I Spoke to God in Asakusa and he Called me a Fool For Coming

Japan Journals Sep 10, 2019

As I approached the center of the temple and proceeded to bow before the deity within, I felt quite certain that in that moment - he was as happy to see me as I was to see him. As it turns out, I don't think he cared much for my company after all.

A combination of jet-lag, sake, and 7-11 sushi was beginning to take its collective toll.

It was the morning after I had arrived and I was starting to feel the unfortunately familiar sensation of slight vertigo. I had experienced the same thing a year prior when a steady dose of anxiousness coupled with hair loss medication had caused my blood pressure to behave in the manner of an air show jet pilot - dramatically climbing and descending for the amusement of others, while I could do was wonder just how many out of those in the bleachers below, were silently rooting for me to crash.

Thankfully the sheer excitement of having finally been in Japan served as a sort of counterweight, and instead of worrying about whether or not I was going to collapse at any moment, I was actually having a good time. Despite physically feeling a bit like I had been worked over by Yakuza bouncers the night before, I truly was enjoying myself.

My Japanese friend and guide ushered me into the main hall of the temple and explained the steps of the upcoming ritual. I was to ring a bell, bow twice, and then clap twice before forming my hands in prayer to gain an audience with the spirit inside. I tossed a coin into the collection box, and began.

senso-ji temple asakusa japan
Asakusa, Senso-ji temple by Yoav Aziz on Unsplash

Never having been the meditative type, I found it difficult to focus on prayer.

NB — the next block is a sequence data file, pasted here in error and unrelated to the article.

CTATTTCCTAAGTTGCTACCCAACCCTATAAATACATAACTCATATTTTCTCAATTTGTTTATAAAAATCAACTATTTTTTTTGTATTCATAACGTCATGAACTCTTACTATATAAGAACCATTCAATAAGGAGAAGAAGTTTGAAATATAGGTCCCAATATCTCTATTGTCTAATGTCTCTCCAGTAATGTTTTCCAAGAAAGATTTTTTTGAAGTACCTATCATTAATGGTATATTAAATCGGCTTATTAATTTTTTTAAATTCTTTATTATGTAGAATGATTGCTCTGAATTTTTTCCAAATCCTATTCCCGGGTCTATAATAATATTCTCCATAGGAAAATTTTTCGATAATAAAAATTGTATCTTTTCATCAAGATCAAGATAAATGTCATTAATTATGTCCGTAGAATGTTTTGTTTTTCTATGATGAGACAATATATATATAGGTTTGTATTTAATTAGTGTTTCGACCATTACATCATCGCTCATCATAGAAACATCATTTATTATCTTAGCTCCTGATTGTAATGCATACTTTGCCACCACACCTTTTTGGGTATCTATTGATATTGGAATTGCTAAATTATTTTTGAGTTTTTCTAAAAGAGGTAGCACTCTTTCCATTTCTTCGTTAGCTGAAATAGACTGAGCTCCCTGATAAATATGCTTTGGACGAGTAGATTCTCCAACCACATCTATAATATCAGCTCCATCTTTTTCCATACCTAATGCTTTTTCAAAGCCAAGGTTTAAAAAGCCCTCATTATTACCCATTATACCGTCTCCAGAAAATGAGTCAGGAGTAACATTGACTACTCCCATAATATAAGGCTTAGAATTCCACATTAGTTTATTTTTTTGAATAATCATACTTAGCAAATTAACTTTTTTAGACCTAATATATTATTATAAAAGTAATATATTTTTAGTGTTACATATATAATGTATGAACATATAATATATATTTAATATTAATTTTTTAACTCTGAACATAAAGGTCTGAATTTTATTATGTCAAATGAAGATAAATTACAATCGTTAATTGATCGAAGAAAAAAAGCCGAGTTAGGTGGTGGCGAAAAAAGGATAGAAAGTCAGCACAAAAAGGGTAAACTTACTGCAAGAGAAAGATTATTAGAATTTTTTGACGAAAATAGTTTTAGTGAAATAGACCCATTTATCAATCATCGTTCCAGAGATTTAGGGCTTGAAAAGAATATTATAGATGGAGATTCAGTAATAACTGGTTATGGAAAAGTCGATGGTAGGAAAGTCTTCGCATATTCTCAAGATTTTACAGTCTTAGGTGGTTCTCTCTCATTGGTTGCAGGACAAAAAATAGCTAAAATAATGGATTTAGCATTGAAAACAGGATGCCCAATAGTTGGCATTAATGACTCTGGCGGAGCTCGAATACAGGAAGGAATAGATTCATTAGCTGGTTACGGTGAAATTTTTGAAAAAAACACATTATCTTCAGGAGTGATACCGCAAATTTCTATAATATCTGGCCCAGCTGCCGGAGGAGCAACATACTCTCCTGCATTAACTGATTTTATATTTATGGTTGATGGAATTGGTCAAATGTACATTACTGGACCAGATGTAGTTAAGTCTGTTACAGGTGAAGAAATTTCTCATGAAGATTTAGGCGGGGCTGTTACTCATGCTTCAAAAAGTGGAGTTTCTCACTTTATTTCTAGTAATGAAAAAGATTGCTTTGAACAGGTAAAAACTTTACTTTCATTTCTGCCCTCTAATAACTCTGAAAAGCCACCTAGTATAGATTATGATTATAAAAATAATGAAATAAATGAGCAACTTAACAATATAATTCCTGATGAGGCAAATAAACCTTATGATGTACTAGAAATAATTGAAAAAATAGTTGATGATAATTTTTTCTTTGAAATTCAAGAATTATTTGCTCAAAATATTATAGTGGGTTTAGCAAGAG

My attention instead shifted to those around me, and I took comfort in noticing just how - for a lack of better words, chilled out everyone seemed in that moment. In the weeks leading up to my departure from New York City, I had made a habit of finding and engaging in various activities that my friends and I had deemed "wholesome." This was certainly one of them.

The now un familiar feeling of positivity was beginning to make me question the last occasion on which such a smile had appeared on my face. Could I even recall? I think it almost did once in 2012 when my friend walked through a screen door while holding a big plate of burgers, but aside from that - I really couldn't tell you.

As I walked down the steps and back into the massive courtyard, my friend led me towards a strange wall of what kind of looked like lockers.

Here stood the place in which you could receive a fortune if you so pleased. I, being in good spirits, felt that nothing could be more appropriate for such an event.

There was something of a ritual involved in this phase as well. You needed to drop a coin into a box, and then retrieve this large shaker contraption. In lieu of dice, it was filled with these long thin sticks, of which a random one would drop out after you shook it. You would then read the number on said stick, which corresponded with the locker containing your fortune.